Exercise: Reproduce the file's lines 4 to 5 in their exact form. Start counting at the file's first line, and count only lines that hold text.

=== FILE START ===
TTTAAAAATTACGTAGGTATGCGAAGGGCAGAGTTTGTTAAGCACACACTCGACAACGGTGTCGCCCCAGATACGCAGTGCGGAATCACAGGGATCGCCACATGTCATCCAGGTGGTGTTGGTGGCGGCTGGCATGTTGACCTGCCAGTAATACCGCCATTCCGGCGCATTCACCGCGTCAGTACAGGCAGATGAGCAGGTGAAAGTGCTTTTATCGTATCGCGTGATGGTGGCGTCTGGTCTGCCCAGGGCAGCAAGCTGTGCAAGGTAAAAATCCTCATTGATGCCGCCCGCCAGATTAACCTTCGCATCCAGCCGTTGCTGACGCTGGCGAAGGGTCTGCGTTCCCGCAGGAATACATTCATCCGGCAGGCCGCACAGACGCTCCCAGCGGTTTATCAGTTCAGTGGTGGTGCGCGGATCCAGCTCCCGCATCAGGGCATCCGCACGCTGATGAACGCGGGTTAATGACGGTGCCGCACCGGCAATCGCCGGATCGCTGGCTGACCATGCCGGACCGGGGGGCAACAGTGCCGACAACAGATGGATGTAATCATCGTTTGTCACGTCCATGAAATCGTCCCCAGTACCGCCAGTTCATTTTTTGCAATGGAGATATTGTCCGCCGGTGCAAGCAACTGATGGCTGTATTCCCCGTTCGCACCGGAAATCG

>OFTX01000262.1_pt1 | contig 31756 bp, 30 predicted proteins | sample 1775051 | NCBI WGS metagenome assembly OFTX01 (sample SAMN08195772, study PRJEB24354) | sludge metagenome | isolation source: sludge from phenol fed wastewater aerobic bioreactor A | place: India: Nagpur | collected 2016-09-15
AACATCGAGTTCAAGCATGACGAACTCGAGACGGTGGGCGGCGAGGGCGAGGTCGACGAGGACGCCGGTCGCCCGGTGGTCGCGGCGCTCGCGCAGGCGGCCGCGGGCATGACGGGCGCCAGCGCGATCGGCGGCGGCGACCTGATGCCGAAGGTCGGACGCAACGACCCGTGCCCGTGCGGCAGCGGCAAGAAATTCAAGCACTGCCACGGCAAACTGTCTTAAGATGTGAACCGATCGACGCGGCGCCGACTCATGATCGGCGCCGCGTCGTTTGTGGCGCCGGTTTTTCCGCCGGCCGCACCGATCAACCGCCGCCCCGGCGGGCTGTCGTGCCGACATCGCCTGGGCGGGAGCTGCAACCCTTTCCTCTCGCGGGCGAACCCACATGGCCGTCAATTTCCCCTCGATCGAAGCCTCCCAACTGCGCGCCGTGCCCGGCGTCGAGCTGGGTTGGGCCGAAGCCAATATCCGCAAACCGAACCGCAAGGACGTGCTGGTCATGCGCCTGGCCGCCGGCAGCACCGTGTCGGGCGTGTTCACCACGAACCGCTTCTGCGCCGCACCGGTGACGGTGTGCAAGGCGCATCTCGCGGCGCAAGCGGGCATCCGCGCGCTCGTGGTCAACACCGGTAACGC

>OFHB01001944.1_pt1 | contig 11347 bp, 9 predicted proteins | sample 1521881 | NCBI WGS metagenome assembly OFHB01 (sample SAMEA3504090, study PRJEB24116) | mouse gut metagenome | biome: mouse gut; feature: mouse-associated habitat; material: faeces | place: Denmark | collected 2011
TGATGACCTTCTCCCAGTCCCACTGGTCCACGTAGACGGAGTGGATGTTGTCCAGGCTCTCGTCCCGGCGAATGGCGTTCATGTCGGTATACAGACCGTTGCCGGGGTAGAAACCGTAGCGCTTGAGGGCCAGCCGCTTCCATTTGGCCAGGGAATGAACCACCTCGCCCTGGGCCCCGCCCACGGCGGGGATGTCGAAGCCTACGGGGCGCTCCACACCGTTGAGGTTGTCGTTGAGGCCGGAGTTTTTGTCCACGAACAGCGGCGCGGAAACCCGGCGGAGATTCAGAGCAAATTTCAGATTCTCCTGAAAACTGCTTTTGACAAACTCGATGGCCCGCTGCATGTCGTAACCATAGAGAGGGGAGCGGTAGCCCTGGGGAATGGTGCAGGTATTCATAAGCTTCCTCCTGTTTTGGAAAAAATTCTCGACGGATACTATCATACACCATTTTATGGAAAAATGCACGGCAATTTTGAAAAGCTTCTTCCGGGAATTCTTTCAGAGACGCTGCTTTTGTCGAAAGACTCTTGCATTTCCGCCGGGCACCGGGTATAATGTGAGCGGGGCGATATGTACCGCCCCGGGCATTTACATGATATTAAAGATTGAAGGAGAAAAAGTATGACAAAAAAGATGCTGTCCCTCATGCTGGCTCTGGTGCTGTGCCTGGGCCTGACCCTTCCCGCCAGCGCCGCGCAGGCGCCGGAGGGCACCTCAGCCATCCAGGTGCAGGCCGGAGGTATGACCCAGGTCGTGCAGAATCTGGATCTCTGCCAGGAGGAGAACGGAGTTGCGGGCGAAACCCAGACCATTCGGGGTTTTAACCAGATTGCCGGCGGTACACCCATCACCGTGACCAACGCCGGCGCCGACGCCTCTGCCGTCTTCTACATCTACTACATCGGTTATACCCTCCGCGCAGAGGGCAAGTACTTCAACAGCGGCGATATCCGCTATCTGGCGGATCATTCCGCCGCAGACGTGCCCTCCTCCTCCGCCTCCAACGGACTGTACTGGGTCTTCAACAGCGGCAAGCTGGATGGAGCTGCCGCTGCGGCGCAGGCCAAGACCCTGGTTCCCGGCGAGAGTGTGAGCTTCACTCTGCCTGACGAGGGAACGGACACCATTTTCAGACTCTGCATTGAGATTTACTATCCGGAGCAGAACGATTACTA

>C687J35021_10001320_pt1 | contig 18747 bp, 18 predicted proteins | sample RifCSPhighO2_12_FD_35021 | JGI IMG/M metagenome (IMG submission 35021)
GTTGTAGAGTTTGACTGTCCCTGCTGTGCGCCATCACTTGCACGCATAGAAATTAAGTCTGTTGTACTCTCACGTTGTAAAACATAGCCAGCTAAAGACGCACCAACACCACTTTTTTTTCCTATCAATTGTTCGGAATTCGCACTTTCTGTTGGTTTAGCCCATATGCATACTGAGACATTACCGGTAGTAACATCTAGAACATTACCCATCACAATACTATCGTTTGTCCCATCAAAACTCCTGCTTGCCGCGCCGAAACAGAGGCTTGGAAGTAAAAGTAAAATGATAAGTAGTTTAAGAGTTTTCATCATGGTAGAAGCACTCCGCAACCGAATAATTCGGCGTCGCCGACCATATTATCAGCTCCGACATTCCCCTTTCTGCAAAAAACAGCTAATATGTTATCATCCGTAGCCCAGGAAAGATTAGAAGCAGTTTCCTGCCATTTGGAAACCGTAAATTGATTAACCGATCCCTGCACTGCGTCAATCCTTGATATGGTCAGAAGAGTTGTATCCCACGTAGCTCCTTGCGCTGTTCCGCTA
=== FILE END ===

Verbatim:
>OFHB01001944.1_pt1 | contig 11347 bp, 9 predicted proteins | sample 1521881 | NCBI WGS metagenome assembly OFHB01 (sample SAMEA3504090, study PRJEB24116) | mouse gut metagenome | biome: mouse gut; feature: mouse-associated habitat; material: faeces | place: Denmark | collected 2011
TGATGACCTTCTCCCAGTCCCACTGGTCCACGTAGACGGAGTGGATGTTGTCCAGGCTCTCGTCCCGGCGAATGGCGTTCATGTCGGTATACAGACCGTTGCCGGGGTAGAAACCGTAGCGCTTGAGGGCCAGCCGCTTCCATTTGGCCAGGGAATGAACCACCTCGCCCTGGGCCCCGCCCACGGCGGGGATGTCGAAGCCTACGGGGCGCTCCACACCGTTGAGGTTGTCGTTGAGGCCGGAGTTTTTGTCCACGAACAGCGGCGCGGAAACCCGGCGGAGATTCAGAGCAAATTTCAGATTCTCCTGAAAACTGCTTTTGACAAACTCGATGGCCCGCTGCATGTCGTAACCATAGAGAGGGGAGCGGTAGCCCTGGGGAATGGTGCAGGTATTCATAAGCTTCCTCCTGTTTTGGAAAAAATTCTCGACGGATACTATCATACACCATTTTATGGAAAAATGCACGGCAATTTTGAAAAGCTTCTTCCGGGAATTCTTTCAGAGACGCTGCTTTTGTCGAAAGACTCTTGCATTTCCGCCGGGCACCGGGTATAATGTGAGCGGGGCGATATGTACCGCCCCGGGCATTTACATGATATTAAAGATTGAAGGAGAAAAAGTATGACAAAAAAGATGCTGTCCCTCATGCTGGCTCTGGTGCTGTGCCTGGGCCTGACCCTTCCCGCCAGCGCCGCGCAGGCGCCGGAGGGCACCTCAGCCATCCAGGTGCAGGCCGGAGGTATGACCCAGGTCGTGCAGAATCTGGATCTCTGCCAGGAGGAGAACGGAGTTGCGGGCGAAACCCAGACCATTCGGGGTTTTAACCAGATTGCCGGCGGTACACCCATCACCGTGACCAACGCCGGCGCCGACGCCTCTGCCGTCTTCTACATCTACTACATCGGTTATACCCTCCGCGCAGAGGGCAAGTACTTCAACAGCGGCGATATCCGCTATCTGGCGGATCATTCCGCCGCAGACGTGCCCTCCTCCTCCGCCTCCAACGGACTGTACTGGGTCTTCAACAGCGGCAAGCTGGATGGAGCTGCCGCTGCGGCGCAGGCCAAGACCCTGGTTCCCGGCGAGAGTGTGAGCTTCACTCTGCCTGACGAGGGAACGGACACCATTTTCAGACTCTGCATTGAGATTTACTATCCGGAGCAGAACGATTACTA